• Cognitive decline. “Meditation may help preserve cognitive function in folks who are starting to have struggles with memory and cognition. It’s associated with maintaining function longer than if you didn’t have a meditation practice,” Smoski says. A 2014 review of a dozen studiesinvolving older adults, published in Annals of the New York Academy of Sciences, suggested that meditation was linked to positive effects on attention, memory, executive function, processing speed and general cognition.
  • Digestion and circulation. “One study found that people who meditated had improved circulation and oxygen in their blood. For the elderly, that’s important because as we age, digestion and circulation problems develop,” Lengenfelder says.
  • Stress. “Meditation has been shown to decrease stress and have a calming effect on older adults,” Lengenfelder notes. “That can help them organize their thinking and give them a clearer perspective. They have improved focus, and their mind is sharp.”
  • Loneliness. 2012 study published in Brain, Behavior, and Immunity linked eight weeks of mindfulness meditation with decreased loneliness in older adults.
Cheng has noticed that some of her patients who meditate are able to reduce medications (such as antihypertensives and antidepressants) as their blood pressure, stress and depressiondecrease. She also observes that they experience greater well-being, increased peace and quality of life. “One thing I see commonly is people noticing the blessings and abundance in their lives. It increases gratitude for what they have,” she says.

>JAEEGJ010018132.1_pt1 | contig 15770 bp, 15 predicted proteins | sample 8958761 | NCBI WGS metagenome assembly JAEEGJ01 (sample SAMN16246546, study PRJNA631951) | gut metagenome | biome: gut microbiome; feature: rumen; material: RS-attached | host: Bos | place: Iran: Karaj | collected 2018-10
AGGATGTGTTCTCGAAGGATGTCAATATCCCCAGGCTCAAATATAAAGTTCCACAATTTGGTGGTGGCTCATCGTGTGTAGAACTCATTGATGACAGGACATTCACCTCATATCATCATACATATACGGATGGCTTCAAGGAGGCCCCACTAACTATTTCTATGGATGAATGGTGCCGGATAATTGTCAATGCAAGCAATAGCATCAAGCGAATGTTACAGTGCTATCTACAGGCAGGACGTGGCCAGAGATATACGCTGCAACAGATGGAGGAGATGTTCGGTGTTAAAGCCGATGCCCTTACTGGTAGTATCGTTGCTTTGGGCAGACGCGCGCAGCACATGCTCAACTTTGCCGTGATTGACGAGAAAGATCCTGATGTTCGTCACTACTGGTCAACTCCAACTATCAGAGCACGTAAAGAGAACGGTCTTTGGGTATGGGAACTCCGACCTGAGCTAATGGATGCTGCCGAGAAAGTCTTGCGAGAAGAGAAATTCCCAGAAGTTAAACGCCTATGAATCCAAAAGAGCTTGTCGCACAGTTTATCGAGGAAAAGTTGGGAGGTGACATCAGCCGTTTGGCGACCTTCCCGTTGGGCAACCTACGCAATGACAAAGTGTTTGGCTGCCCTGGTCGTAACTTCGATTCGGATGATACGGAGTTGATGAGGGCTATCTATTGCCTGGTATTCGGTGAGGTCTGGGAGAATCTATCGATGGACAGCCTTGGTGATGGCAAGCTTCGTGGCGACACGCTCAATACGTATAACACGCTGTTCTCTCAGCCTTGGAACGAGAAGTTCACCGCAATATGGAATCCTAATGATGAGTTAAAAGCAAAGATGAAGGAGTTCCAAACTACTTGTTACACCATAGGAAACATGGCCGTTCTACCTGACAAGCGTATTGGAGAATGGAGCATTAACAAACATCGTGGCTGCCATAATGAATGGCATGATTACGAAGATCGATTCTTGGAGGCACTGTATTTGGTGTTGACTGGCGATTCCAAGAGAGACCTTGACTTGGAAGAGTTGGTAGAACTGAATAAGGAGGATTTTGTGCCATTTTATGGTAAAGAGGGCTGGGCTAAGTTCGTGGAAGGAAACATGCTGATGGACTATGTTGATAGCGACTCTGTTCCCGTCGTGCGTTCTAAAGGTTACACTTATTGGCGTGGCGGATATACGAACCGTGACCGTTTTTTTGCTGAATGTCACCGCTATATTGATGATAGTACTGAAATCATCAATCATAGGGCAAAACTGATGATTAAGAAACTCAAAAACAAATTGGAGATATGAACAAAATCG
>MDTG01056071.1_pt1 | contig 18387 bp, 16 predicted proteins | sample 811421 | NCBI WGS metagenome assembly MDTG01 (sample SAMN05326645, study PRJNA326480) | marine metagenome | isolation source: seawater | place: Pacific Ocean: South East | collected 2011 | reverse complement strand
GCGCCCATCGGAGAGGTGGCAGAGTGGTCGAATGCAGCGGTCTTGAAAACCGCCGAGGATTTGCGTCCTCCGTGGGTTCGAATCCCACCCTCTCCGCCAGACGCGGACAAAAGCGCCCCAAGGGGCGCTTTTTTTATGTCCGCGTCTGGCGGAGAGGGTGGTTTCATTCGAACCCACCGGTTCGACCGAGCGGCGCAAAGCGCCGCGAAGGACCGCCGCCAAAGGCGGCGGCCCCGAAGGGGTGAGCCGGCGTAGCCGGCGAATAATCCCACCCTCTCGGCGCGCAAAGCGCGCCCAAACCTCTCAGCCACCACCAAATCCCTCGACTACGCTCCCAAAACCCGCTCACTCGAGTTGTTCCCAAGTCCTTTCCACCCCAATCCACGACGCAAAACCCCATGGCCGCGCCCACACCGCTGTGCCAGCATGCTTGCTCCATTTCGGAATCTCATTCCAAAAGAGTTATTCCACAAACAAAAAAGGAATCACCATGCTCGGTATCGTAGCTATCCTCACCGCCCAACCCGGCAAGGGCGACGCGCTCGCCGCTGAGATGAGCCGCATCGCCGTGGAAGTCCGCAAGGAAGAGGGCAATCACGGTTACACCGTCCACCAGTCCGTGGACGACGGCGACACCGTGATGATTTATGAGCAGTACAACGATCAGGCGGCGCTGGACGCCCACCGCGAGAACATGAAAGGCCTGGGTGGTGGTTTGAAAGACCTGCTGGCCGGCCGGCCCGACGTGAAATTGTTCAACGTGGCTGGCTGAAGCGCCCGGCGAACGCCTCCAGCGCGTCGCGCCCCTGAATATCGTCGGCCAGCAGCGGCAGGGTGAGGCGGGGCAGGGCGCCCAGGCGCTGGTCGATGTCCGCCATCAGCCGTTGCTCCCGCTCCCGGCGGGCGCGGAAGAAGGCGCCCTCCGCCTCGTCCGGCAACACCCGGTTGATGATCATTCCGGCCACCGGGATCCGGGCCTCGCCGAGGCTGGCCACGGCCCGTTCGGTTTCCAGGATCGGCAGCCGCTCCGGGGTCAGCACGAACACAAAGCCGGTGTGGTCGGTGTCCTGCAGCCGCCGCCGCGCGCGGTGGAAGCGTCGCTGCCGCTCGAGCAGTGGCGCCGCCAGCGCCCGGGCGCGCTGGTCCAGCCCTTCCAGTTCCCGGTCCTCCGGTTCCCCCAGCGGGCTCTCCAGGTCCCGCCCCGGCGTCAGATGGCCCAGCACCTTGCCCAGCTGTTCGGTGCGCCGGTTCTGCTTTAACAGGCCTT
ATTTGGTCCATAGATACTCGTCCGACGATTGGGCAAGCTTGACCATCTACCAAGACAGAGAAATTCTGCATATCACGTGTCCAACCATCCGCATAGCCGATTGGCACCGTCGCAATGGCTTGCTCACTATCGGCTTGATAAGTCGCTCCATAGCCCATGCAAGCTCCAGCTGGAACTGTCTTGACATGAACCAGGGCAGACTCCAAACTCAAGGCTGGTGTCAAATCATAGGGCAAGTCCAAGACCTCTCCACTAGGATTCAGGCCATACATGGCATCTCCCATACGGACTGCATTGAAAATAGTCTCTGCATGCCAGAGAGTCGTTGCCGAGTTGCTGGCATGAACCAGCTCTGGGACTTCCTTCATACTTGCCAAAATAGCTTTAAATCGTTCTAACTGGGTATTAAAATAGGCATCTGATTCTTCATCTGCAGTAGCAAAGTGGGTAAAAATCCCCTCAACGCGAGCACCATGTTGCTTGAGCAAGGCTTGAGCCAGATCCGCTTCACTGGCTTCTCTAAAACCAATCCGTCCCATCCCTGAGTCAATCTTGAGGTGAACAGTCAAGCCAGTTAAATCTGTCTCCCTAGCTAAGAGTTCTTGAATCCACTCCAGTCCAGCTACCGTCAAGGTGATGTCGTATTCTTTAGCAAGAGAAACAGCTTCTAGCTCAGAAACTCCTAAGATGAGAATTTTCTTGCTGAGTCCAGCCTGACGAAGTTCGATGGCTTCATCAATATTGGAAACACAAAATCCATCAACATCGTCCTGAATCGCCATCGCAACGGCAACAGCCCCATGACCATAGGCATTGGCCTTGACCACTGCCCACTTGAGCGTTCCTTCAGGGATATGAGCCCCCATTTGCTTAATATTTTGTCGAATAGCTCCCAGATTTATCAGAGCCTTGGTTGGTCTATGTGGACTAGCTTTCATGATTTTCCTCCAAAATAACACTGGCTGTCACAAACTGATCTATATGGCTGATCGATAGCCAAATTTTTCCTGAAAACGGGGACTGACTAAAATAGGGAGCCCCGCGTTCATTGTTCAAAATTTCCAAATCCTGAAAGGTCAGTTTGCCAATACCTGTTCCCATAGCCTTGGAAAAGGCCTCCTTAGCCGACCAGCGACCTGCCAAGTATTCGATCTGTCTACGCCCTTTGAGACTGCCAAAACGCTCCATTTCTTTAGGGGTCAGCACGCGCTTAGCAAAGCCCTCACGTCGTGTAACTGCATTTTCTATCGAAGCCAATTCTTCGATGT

“It can be transformative,” Smoski agrees. “I’ve seen meditation help people feel more grounded as they’re going through difficult situations. It improves their sense of resiliency.”

Getting Started

You can start a meditation program at any time, even without a doctor’s OK. You’ll find free meditation podcasts on the internet. Smoski recommends turning to academic mindfulness centers for those, like the UCLA Mindful Awareness Research Center.

If you’d like to try a meditation class geared toward older adults, look to local senior centers, hospitals, private studios and retirement facilities.

But you don’t have to limit yourself to a class that’s age-appropriate. Lengenfelder points out that you can adapt any kind of meditation to work with your physical and cognitive limits. For example:

  • If you have trouble getting up and down from the floor, you can sit in a chair or lie in a bed. “Research has shown that meditation done in a chair still has that benefit of lowering blood pressure and heart rate and increasing feelings of well-being,” Lengenfelder says.
  • If you have hearing impairment, you may feel more comfortable listening to a meditation podcast at a volume that’s best for you. In a classroom, you may want to sit in the front near the instructor so you can hear directions.
  • If you have cognitive decline, it may be easier to practice guided meditation. “It will provide a lot of cuing, and you won’t have to rely on your own thoughts to get through the meditation,” Lengenfelder explains.
Something else to consider: Determine whether the meditation practice suits your needs. “For example, if you’re having trouble sleeping, we might recommend a practice that is a nice way to wind down, like a body scan,” Smoski says. A body scan can be done in bed, it’s easy to do and it helps release tension, which may help you relax and fall asleep.

And some of the best parts about meditation: It’s pill-free, you can do it anywhere and it works fast. “We don’t know how long it takes to feel better; some people report improvements even after one meditation session. It enhances their mood and increases their energy,” Lengenfelder says. “The more frequently you meditate, the more benefits you can experience.”

“It’s so accessible,” Cheng says. “There are so many forms of meditation that everyone can find what resonates with them and weave it into their daily lives. I’m sure the trend will continue.”